What Is Dementia With Lewy Bodies?
Dementia with Lewy Bodies, also known as DLB, shares the same symptoms as Parkinson’s disease and Alzheimer’s disease, which is why it is sometimes mistaken as just being Alzheimer’s disease. Lewy Bodies, named after the German doctor who discovered them, are very small deposits of protein that are found in the nerve cells of the brain. It’s currently unknown why they appear or their contribution to dementia, but there are connections between them; low levels of chemical messengers between nerve cells and loss of connection between nerve cells. The symptoms of dementia with Lewy Bodies begins with slight effects, which gradually get worse and have an impact on day to day living. These symptoms usually include the same symptoms of both Parkinson’s disease and Alzheimer’s disease, as well problems with mental abilities, hallucinations, delusions, sleep disturbance and movement.
What Is Alzheimer’s Disease?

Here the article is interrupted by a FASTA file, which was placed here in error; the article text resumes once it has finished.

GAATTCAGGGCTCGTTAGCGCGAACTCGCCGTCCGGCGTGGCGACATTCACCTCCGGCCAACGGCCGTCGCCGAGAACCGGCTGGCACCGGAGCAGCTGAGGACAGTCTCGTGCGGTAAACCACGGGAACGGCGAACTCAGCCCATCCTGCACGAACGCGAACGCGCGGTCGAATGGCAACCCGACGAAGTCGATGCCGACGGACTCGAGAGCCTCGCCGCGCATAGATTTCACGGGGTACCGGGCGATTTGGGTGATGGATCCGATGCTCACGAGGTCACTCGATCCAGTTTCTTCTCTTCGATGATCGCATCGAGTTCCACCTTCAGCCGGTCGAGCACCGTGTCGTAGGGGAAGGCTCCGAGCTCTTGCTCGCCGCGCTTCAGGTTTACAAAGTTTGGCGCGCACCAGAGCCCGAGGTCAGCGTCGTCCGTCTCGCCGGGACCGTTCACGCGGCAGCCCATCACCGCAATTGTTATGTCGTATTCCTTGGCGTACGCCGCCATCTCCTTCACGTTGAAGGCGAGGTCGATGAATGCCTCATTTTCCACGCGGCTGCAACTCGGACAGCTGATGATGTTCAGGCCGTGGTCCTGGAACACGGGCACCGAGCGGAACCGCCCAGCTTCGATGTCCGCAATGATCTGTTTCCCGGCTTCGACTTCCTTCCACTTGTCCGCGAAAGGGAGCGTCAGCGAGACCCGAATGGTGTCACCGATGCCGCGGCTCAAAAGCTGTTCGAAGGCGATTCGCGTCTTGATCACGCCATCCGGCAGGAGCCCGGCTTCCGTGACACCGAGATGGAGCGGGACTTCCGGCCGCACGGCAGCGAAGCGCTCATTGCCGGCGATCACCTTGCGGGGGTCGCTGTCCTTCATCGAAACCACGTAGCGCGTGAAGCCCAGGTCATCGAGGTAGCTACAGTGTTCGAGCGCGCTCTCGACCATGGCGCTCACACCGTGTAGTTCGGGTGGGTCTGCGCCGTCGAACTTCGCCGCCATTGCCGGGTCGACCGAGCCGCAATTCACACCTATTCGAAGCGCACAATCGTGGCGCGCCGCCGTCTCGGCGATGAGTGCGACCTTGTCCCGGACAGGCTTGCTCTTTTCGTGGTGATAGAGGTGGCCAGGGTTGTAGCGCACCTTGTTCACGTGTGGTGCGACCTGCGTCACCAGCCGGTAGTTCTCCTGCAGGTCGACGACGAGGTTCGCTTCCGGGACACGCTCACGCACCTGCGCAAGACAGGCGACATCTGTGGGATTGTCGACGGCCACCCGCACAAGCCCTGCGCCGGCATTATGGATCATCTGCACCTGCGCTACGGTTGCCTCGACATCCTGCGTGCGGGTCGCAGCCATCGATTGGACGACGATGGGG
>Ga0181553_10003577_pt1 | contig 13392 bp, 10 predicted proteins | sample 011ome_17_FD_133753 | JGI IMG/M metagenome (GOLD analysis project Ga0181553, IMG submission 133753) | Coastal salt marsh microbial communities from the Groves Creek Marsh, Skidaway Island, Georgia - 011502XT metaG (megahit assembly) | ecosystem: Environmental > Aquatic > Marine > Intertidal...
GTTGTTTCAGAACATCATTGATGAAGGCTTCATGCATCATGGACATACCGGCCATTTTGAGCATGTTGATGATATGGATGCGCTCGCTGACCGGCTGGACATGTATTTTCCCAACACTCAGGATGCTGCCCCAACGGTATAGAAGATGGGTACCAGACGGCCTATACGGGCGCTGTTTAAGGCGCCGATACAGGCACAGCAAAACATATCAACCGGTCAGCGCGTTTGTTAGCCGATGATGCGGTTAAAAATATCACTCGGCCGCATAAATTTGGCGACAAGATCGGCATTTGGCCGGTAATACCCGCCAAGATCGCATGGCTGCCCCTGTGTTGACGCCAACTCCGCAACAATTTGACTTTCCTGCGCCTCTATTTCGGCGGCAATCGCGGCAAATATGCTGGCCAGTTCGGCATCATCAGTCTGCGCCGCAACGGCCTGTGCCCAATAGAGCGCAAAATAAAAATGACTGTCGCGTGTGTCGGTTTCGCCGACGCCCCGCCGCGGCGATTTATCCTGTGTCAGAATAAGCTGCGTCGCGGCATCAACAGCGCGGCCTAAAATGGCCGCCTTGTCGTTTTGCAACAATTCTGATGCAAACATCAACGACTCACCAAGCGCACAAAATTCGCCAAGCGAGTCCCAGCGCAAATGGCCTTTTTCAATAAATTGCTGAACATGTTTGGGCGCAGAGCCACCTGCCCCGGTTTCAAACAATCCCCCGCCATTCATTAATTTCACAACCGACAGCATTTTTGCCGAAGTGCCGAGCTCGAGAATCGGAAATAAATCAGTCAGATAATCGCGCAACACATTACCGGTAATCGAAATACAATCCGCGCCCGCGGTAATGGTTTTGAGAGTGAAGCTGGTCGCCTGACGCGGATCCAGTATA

Renowned as the most common type of dementia, Alzheimer’s disease is the result of connections between the cells in the brain being lost and having fewer chemical messengers, so signals are not passed on. This type of dementia is progressive, so over time more and more symptoms develop and worsen, as more parts of the brain get damaged further. There are different stages to Alzheimer’s disease as it deteriorates, meaning the symptoms get worse, from misplacing items to not being able to remember close family members and friends, as well as everyday objects. Those with Alzheimer’s disease will require more and more care as it progresses, so many family members decide to provide them with care and help at care homes near them with years of experience caring and helping those with Alzheimer’s and other types of dementia.
Despite only outlining a number of types of dementia, hopefully this has provided you with a better understanding of the most common different types of dementia. If you would like more information, get in touch with our professional and helpful team at Hallmark Care Homes, today.